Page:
2. Tim Page
Tim Page under fire with Martin Stuart Fox in Vietnam, 1966


What brought  Tim Page to this career was not burning passion at first for either war or photography but rather a string of incidents, notably his near-death experience following a 1960 motorcycle accident:

“I had died. I lived. I had seen the tunnel. It was black. It was nothing. There was no light at the end. There was no afterlife. Nothing religious about any of it. And it did not seem scary. It was a long, flowing, no-color wave which just disappeared. The mystery was partly resolved, all the fearful church propaganda took on its true, shameful meaning. I was content. I was alive. I was not dead, and it seemed very clear, very free. This was the dawning, the overture to losing a responsible part of my psyche. A liberation happened at that intersection. Anything from here on would be free time, a gift from the gods”

That incident might not be the only factor, but definitely an important one which helped Page to swing himself into brutal, exhausting, emotionally turbulent scenes he faced.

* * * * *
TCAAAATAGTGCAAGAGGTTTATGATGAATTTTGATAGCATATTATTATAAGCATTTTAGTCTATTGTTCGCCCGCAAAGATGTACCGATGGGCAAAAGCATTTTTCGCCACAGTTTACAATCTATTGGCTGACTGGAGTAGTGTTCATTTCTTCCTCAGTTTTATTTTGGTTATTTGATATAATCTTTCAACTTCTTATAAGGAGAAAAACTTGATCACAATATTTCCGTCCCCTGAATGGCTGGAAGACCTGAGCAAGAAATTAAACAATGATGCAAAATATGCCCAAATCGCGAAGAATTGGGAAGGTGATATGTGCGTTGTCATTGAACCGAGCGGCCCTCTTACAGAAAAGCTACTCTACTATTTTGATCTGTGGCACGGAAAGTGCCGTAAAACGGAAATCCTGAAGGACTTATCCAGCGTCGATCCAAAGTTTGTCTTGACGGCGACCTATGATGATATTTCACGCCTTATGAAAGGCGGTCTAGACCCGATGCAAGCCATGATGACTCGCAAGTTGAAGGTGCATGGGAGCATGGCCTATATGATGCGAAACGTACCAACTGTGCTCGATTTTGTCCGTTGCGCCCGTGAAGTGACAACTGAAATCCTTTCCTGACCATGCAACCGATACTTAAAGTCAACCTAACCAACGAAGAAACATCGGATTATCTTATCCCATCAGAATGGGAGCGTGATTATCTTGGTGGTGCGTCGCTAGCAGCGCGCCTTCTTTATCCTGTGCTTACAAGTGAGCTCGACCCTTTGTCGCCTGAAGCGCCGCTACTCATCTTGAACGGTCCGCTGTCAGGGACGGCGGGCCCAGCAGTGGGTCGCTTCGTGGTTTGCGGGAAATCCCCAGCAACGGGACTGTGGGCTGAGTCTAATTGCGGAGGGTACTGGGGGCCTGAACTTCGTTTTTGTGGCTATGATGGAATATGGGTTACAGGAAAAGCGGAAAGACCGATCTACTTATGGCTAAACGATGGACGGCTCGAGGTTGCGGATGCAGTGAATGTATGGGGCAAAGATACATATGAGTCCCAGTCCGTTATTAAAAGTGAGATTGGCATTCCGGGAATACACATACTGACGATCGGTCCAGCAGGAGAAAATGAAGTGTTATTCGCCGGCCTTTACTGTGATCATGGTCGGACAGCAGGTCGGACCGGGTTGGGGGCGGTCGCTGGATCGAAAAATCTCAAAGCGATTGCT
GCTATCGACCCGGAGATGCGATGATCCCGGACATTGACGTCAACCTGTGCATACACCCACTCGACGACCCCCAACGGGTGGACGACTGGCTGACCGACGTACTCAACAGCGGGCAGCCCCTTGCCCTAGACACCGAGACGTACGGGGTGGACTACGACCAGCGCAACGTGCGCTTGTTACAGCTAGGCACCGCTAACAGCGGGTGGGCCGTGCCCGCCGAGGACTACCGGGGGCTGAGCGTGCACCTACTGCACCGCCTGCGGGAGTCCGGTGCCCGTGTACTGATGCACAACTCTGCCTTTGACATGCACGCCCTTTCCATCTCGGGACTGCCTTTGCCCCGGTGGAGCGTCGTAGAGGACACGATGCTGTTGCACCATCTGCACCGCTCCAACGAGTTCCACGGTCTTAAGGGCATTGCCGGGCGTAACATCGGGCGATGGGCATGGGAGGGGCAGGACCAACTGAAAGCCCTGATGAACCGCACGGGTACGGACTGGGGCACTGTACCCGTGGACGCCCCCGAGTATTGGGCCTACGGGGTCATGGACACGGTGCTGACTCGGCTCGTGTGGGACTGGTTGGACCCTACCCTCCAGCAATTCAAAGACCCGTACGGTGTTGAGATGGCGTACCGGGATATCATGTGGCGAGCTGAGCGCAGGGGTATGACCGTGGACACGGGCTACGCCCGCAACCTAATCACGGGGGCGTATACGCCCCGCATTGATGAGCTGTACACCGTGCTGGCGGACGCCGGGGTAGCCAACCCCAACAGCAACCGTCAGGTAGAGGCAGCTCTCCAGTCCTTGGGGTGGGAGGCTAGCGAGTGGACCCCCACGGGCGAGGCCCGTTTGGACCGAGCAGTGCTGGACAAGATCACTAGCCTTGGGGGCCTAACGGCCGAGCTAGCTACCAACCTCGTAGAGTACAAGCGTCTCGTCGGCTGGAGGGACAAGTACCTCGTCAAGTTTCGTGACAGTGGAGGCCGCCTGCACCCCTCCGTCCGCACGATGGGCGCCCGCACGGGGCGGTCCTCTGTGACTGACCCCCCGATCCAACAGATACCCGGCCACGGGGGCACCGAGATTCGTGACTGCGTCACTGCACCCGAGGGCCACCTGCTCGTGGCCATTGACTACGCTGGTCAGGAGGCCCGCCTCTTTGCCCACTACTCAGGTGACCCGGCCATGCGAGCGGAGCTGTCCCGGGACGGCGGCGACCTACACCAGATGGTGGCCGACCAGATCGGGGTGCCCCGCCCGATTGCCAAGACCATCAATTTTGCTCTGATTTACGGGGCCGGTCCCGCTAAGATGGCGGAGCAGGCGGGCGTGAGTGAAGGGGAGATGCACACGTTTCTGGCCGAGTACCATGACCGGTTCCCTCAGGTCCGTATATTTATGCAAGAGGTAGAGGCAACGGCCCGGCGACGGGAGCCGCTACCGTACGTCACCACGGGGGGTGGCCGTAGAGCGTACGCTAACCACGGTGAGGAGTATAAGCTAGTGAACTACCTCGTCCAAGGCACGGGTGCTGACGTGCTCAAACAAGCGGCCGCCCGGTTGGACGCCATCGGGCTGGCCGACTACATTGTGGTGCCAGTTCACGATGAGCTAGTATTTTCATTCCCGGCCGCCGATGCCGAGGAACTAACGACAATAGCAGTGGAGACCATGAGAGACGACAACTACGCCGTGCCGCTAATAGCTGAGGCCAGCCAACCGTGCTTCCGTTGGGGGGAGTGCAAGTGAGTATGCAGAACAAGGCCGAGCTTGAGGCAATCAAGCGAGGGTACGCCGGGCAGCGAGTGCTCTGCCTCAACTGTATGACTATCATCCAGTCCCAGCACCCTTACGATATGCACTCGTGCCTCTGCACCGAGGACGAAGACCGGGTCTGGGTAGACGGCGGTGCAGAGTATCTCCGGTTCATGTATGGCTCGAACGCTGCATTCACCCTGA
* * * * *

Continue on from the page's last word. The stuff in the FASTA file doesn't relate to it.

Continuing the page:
In this interesting interview by Talk Vietnam, Page shared about his reason why he came to Asia in the beginning

TIM PAGE– At 17 years of age, you decided to leave UK to come to Asia. Why did u decide that?

  • – I think my whole life has been a series of falling over, accidents, and then becoming lucky. When I was 16 I died. I was in a motorcycle. And I lost 6 liters of blood from here, I thought I was dead. I think when you see the other side, death, whatever this is, ended now, when you come back, you are changed. So I run from England and it was mind-opening.

– So you would go on to shoot your very first war photos eventually in Laos, and you never thought of becoming, you know, a photo journalist, let alone a war reporter.

-In Laos, I lived with a man who became a correspondent for UPI, United Press. The war in Laos, in 1963-1964 escalated, so they sent my friend to Tokyo to learn big time correspondent, and I am UPI’s Bureau chief in Laos. I am 18, I am bureau chief in Laos, right, so the bureau chief in Saigon comes in

“Hey kid, how do you like your job? 3 days later I am in Saigon”

Tim Page’s totally unpredictable life turn brought him to Saigon and War reporting in general, which pushes him to hone his skills as the requirement of the job and exposure brought after that, just like the characters in the book of Carl Newport . It is not the idealist image I have in mind about passionate people who believed in justice and meaning and looking for something to change the world but much more complex, and because of that, much more interesting. The stories of people with extraordinary works but very vulnerable and normal at the same time.

I can’t help thinking the lady interviewing him already having certain story in mind though, a polished plot for television.

The next war reporters I want to explore are Henri Huet from France, Kyochi Sawada from Japan, Larry Burrow from Britain and Luong Nghia Dung from Vietnam. How are their stories different from Tim Page?